erasing clouds

Thinking About the Movies: The Oscars

by dave heaton

The Academy Awards are complete nonsense. Few good films ever get recognized, and no really adventurous filmmaking every wins anything. With its "each country picks it's a safe, congenial film" nominating process, the foreign films category is a joke, in no way about celebrating what world cinema has to offer. And the whole affair is mostly about surfaces and self-congratulation. So why do I love watching them so much?

I hold in my hands a heavy coffee table book called The Academy Awards: The Complete History of Oscar, by Gail Kinn and Jim Piazza, essentially a chronological look at the awards: who won what, what the fashion look was like, what important films got left out. The films that fill that last category ("Sins of Omission") should easily convince anyone who isn't already aware of how ridiculously out of touch the Academy Awards are, and have always been…to name just a few of the movies the book offers as non-winners of Best Picture: Modern Times, Sullivan's Travels, Out of the Past, Singin' In the Rain, and Vertigo. And of course in that list the authors are pretty much just considering movies that were likely to have won, leaving out the wider realm of edgier films. But yet looking through the book and its images from films that won, you still get a sense that to some extent the Oscars do celebrate the power of the image, what movies do to people. And that's worthwhile, even though the notion that Braveheart and Forest Gump represent the best that Hollywood has to offer makes me sick.

It has to be said that as ridiculous as our culture's celebrity obsession is, there is something enticing about watching good-looking people parade in the fanciest of clothes, whether your kicks come from the glamour of it all or from making fun of how someone could spend so much money on looking so silly. And I do find a certain joy in the horse-race qualities of the awards, in seeing whether the predictions come true and all of that, even though the entertainment media have become truly out-of-control in that regard, with so many would-be experts essentially re-stating the same tired opinions, not to mention acting like the Oscars is a scientific judgment of the best in cinema (how tiring is it to hear critics, in early spring even, make as the highest praise they can offer a movie the wish that it is "remembered at Oscar time"?).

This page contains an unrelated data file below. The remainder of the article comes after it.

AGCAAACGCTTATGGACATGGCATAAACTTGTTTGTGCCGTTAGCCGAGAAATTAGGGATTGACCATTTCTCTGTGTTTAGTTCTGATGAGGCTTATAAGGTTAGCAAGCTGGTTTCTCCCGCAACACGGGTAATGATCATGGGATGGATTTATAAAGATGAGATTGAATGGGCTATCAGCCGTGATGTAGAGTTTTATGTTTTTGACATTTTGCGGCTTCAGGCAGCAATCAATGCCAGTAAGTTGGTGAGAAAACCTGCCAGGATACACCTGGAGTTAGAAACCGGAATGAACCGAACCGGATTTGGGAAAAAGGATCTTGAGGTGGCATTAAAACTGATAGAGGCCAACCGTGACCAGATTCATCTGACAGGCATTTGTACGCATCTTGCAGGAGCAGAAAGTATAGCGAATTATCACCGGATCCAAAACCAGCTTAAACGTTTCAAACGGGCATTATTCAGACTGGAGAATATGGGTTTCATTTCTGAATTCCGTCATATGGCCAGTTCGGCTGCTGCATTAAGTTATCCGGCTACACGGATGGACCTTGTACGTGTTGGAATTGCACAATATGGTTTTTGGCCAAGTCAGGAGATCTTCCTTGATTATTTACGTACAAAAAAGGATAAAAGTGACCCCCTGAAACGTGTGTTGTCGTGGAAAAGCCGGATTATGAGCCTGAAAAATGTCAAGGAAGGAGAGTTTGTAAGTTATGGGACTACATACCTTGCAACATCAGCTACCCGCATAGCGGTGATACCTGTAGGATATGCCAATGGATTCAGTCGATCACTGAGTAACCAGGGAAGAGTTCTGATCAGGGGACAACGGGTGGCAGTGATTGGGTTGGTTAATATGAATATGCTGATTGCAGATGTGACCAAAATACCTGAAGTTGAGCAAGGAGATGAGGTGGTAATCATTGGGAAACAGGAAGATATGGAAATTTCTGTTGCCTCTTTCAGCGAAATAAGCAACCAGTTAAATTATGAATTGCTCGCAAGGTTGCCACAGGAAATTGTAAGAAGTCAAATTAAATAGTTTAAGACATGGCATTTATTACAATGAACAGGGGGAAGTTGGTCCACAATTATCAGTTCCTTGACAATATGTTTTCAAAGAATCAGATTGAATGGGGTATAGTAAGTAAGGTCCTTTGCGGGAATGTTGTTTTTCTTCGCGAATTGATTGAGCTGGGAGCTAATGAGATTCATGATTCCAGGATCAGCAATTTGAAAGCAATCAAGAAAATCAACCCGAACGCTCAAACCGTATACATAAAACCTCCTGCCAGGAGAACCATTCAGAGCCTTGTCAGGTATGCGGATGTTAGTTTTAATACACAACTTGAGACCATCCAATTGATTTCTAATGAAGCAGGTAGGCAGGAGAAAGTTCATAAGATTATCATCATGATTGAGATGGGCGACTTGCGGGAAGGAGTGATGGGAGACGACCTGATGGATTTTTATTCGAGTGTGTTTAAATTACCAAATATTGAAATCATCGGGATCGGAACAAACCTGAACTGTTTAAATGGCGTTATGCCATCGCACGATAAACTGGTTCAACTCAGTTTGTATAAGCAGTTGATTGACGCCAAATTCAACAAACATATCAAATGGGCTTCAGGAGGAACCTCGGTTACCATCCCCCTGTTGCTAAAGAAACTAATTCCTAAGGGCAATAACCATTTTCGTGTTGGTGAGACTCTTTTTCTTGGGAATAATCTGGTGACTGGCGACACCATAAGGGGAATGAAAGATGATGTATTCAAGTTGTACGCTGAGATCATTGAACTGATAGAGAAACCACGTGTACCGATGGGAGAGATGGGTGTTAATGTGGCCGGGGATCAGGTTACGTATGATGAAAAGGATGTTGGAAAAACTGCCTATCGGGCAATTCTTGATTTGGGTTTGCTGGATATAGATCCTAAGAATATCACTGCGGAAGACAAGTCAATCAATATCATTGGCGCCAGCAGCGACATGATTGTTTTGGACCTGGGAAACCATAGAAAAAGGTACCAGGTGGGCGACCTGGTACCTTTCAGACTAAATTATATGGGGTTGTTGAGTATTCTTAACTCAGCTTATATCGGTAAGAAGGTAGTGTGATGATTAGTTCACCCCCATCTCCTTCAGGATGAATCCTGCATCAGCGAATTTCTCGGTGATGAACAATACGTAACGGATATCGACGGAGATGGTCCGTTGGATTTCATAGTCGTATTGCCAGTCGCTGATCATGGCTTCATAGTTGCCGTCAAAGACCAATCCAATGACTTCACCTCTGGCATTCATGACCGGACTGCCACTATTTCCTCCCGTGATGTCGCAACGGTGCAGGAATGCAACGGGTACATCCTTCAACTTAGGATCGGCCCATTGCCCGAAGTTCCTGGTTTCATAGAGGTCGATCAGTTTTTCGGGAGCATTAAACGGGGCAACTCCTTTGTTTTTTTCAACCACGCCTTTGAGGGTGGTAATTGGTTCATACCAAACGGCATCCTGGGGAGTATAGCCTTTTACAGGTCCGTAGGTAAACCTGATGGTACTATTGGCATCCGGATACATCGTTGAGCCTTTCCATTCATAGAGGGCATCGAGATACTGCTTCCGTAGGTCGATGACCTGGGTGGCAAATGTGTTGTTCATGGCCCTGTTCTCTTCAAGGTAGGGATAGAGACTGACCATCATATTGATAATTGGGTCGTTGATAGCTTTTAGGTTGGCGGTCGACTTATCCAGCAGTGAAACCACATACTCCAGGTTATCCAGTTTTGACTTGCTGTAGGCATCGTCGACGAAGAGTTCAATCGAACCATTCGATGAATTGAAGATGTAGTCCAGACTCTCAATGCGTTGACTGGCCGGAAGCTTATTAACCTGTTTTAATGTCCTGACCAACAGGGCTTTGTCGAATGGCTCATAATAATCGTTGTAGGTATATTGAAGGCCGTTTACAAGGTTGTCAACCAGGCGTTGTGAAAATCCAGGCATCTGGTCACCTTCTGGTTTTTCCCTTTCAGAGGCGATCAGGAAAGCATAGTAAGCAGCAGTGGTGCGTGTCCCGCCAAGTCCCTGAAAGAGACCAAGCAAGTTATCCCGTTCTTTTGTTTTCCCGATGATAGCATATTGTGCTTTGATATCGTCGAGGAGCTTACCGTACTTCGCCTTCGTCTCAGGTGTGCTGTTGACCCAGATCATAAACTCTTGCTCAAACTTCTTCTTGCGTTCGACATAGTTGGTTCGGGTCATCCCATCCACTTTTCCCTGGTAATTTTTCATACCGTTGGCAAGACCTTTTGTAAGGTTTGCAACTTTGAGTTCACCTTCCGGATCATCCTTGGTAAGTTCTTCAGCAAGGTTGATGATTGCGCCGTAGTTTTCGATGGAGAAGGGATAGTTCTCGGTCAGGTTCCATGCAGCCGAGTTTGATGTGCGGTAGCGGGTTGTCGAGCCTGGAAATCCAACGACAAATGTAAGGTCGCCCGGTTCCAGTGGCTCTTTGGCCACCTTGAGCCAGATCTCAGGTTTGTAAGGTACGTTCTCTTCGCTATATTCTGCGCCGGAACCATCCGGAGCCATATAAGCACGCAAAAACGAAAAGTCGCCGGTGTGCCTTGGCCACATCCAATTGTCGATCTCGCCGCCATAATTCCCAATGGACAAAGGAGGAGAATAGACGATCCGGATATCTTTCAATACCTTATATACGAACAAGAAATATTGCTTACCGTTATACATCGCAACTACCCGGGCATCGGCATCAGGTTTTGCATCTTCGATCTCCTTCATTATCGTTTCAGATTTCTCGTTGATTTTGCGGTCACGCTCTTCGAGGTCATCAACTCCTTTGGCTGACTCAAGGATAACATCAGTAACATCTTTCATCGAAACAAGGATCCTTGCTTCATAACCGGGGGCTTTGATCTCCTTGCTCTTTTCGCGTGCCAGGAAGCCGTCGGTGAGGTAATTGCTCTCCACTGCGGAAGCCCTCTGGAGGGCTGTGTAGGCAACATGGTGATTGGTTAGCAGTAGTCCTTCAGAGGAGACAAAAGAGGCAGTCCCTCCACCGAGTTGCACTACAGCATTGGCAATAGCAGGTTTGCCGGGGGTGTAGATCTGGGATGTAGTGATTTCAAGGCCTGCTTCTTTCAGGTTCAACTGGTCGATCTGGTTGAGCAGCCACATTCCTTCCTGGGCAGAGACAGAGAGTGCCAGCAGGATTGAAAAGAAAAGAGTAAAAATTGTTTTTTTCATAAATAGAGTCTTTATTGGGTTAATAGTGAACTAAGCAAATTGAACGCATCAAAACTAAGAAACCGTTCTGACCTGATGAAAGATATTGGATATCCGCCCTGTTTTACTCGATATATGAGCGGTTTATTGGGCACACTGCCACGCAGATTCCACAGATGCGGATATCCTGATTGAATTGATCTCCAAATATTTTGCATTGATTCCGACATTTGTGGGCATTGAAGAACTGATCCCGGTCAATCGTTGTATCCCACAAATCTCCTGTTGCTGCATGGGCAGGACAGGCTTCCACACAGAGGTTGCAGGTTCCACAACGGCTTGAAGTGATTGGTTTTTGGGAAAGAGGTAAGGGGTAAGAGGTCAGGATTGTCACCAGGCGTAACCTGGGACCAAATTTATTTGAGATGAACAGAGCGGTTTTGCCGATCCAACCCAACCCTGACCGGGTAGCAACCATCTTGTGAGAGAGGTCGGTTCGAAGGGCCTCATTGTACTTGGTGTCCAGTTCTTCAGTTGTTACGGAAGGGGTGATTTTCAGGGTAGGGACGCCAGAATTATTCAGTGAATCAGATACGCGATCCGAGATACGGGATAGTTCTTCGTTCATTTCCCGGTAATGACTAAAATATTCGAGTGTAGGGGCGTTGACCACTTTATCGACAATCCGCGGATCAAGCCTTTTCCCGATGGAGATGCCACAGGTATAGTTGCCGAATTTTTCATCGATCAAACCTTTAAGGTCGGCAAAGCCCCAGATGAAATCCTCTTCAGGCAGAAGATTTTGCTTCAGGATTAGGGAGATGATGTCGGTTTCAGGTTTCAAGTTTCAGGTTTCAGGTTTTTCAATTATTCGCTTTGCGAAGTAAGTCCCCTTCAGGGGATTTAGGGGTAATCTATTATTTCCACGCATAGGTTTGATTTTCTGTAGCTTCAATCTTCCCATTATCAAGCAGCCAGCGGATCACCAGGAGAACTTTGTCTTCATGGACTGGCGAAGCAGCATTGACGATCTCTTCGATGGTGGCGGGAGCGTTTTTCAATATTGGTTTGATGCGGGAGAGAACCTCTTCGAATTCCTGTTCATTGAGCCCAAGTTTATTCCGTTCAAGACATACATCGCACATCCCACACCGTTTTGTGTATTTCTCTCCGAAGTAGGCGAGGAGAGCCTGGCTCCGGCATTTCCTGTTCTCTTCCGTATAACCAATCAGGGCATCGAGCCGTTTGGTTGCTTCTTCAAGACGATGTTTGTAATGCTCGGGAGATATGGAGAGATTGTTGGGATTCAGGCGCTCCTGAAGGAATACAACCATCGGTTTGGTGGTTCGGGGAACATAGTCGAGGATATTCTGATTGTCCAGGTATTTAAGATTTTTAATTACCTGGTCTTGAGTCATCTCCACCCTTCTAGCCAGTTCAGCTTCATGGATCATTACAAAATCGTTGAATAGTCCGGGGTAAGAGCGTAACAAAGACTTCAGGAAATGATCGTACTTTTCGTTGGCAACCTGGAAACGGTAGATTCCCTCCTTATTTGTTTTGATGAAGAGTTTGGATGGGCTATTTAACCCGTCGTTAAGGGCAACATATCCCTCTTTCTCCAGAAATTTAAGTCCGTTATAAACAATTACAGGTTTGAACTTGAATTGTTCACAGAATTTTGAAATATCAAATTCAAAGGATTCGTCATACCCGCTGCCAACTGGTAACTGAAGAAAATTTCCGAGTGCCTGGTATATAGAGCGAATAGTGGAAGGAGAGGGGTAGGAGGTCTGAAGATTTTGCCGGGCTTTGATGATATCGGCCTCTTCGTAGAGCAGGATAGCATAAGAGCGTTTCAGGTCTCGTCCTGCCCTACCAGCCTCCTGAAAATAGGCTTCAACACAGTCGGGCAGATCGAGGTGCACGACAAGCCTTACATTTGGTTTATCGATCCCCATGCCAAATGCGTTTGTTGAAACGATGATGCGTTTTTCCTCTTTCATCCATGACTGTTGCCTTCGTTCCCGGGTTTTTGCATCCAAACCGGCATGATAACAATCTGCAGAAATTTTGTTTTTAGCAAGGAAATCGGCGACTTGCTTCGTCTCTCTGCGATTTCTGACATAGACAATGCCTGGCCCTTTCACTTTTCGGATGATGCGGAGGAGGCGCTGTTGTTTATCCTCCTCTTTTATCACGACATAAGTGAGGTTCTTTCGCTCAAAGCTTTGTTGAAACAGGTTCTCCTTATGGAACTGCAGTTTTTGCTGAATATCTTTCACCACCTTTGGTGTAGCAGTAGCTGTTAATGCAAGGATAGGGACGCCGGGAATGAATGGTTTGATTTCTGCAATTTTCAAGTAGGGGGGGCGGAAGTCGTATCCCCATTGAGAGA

Neither the fashion nor the predictions have much do with movies, though. And I'm not sure that the Oscars have much to do with movies, either, though there's always a moment when they feel like they do - when someone whose acting you respected and admired wins the award and seems genuinely excited about it, or when they have a montage of scenes from the movies that works to showcase why you love watching movies so much - even if it just captures the surface-level thrill that you feel from sitting in the dark and watching something on a big screen, that still can be something worth celebrating. Ultimately, though, for me it mostly comes down to having a yearly ritual that's celebrating something I really care about (as opposed to, say, the Super Bowl). Even if 99% of the time the awards miss the mark, that act of celebrating fills some basic human need - whether it's the need to rejoice or the need to have a decently pleasant diversion, I'm not sure, but The Oscars do something for me.

Issue 20, February 2004

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